Pa. Senate race rocked by late twists, from Fetterman's stroke to Barnette's meteoric rise
PHILADELPHIA — Voters head to the polls Tuesday to choose their party nominees in a high-profile Pennsylvania Senate race that has had some shocking last-minute twists, from the stroke suffered by Democratic front-runner John Fetterman to the late surge by far-right Republican Kathy Barnette.
Fetterman, 52, announced Sunday that he was resting after a stroke and is “well on my way to a full recovery.” He added: “Our campaign isn’t slowing down one bit, and we are still on track to win this primary on Tuesday, and flip this Senate seat in November.”
His rivals, U.S. Rep. Conor Lamb and state Rep. Malcolm Kenyatta, responded quickly to wish him well, with Kenyatta saying he looked “forward to seeing him back on the campaign trail soon.”
Meanwhile, in the ultra-competitive Republican primary, Barnette has surged into a statistical three-way tie for the lead with Trump-endorsed television doctor Mehmet Oz and former hedge fund executive David McCormick, according to a recent Fox News poll that found her support doubling since March, sending waves of panic through the GOP establishment.
With Oz and McCormick struggling to convince voters they’re the true pro-Trump “America First” candidates, Barnette has depicted herself as a grassroots underdog facing two multimillionaires with weaker ties to Pennsylvania.
Barnette has benefited from the leaked Supreme Court opinion that would overturn Roe v. Wade, seizing the moment to attract social conservatives by highlighting her compelling personal story: Her mother was raped at age 11 and gave birth to Barnette at age 12. An emotional video of Barnette discussing her roots and her stance — outlaw abortion, even in cases of rape or incest — is resonating here.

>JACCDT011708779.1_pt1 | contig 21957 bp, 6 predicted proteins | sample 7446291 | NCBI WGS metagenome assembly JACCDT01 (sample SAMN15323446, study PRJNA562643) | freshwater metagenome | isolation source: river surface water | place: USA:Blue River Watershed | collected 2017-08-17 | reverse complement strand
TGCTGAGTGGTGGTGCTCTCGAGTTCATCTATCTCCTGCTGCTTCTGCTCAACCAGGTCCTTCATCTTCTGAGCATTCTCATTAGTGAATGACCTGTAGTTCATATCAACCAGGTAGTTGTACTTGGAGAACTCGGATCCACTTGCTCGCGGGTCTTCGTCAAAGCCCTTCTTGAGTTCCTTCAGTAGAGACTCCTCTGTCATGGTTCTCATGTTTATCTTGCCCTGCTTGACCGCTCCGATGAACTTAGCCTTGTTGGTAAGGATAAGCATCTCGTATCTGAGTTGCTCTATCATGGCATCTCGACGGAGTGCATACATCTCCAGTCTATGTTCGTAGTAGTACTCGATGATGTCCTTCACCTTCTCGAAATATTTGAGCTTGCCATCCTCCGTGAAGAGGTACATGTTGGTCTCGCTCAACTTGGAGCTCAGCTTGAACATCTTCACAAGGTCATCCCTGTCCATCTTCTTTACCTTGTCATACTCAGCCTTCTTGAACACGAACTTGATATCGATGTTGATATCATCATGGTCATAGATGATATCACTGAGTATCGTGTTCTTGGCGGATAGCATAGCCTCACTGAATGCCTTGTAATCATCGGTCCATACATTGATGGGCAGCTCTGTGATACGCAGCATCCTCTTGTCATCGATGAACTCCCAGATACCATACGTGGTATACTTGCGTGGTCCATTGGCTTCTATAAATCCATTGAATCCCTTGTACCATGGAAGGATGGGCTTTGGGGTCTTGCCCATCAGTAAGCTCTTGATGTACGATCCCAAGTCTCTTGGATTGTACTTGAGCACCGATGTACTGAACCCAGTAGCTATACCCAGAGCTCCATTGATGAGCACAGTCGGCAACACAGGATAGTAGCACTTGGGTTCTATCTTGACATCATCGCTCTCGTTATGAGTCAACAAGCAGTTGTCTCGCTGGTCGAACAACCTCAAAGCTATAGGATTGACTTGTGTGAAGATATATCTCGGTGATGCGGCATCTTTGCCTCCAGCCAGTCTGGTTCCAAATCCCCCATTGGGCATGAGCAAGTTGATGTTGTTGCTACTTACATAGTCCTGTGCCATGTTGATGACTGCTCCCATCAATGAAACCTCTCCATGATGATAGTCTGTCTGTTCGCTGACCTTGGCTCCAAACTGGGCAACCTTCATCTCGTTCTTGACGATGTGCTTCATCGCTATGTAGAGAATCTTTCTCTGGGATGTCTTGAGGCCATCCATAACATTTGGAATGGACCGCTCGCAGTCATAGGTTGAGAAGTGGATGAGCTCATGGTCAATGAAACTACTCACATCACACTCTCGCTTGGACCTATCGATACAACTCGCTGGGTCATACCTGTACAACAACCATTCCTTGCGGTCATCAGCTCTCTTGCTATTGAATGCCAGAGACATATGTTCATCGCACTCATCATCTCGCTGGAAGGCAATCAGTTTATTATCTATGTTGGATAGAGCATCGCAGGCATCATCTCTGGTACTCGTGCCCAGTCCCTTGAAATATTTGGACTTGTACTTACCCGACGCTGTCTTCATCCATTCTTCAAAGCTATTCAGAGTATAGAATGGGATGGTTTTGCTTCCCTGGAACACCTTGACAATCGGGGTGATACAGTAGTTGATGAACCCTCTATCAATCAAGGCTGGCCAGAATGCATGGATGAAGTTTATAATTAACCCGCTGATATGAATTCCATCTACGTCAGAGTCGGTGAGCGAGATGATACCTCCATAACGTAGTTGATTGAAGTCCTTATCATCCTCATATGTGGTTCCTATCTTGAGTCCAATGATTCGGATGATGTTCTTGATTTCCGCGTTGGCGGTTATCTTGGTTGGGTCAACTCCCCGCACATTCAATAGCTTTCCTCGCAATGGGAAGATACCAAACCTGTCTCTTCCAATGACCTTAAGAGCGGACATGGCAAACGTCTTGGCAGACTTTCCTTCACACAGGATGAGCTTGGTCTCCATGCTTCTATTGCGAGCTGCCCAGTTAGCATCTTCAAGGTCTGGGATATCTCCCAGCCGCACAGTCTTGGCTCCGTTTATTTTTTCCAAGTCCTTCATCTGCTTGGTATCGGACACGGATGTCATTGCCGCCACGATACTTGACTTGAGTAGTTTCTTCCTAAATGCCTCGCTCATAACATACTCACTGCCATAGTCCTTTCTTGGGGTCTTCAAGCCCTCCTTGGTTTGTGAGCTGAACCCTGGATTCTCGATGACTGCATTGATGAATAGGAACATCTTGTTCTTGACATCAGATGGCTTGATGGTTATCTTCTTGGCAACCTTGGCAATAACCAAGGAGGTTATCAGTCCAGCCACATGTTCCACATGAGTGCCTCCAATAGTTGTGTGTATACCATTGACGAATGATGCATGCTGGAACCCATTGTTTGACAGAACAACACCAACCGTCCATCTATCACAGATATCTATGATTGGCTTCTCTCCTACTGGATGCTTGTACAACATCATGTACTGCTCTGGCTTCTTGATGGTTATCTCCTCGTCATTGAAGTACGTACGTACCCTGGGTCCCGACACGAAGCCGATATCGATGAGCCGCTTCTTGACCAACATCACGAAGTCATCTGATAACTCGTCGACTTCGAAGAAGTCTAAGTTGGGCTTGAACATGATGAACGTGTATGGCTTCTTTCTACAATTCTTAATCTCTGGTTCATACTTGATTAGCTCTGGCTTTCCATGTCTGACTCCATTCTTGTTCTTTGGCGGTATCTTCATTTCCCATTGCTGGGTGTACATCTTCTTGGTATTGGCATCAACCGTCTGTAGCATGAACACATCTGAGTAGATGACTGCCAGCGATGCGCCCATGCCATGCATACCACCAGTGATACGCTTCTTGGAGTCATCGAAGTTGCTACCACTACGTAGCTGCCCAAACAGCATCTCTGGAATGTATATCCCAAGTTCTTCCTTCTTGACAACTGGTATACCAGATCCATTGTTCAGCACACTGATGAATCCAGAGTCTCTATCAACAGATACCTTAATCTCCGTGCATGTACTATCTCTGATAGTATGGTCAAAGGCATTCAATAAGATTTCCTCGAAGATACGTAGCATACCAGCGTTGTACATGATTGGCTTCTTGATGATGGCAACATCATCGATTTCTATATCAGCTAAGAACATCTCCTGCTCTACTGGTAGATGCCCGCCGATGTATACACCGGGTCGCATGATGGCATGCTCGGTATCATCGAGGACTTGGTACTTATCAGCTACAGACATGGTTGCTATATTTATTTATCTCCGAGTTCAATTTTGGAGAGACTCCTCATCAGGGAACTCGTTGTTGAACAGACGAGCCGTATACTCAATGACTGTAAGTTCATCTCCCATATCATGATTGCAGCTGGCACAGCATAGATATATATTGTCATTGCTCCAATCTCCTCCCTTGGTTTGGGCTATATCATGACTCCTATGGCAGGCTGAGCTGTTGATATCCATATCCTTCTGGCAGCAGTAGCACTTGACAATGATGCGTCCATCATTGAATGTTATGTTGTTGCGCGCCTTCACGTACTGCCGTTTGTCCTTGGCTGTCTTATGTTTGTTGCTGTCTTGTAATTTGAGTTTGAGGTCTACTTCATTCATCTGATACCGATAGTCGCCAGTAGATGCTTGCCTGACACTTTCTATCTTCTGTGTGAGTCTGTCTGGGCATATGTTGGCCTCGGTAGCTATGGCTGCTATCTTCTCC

Tanya Murgia, who attended a Barnette event, said that she is “very pro-life” and that after having researched the candidates, she believes Barnette is “one that stands out as really the only viable option for me as a conservative Catholic.”
Rob Karch said he went into a Barnette event in Southampton undecided and came out ready to vote for her Tuesday.
“She’s a hometown kind of girl, she’s a grassroots kind of girl, and I think that I want to give her a shot,” Karch said.
Barnette clashes with Oz and McCormick
The contest has split the Republican establishment and its activist base. While Oz has the backing of former President Donald Trump, McCormick has won support from other prominent Republicans, including Trump’s former secretary of state Mike Pompeo and Sen. Ted Cruz, R-Texas. Barnette is endorsed by Susan B. Anthony List, an anti-abortion group.
The Barnette bubble could be enough to win her the primary. But her rivals are working overtime to pop it by Tuesday, bombarding the airwaves with TV ads and giving interviews portraying Barnette as an unvetted and unelectable novice who would squander a winnable seat for Republicans.
“Barnette combines the inconsistency of Mehmet Oz with the cluelessness of [Vice President] Kamala Harris,” said McCormick campaign strategist Matt Wolking of Axiom Strategies. “Chuck Schumer and John Fetterman will have a field day with her past statements and drive a truckload of TV ads through the holes in her claims about her record and biography.”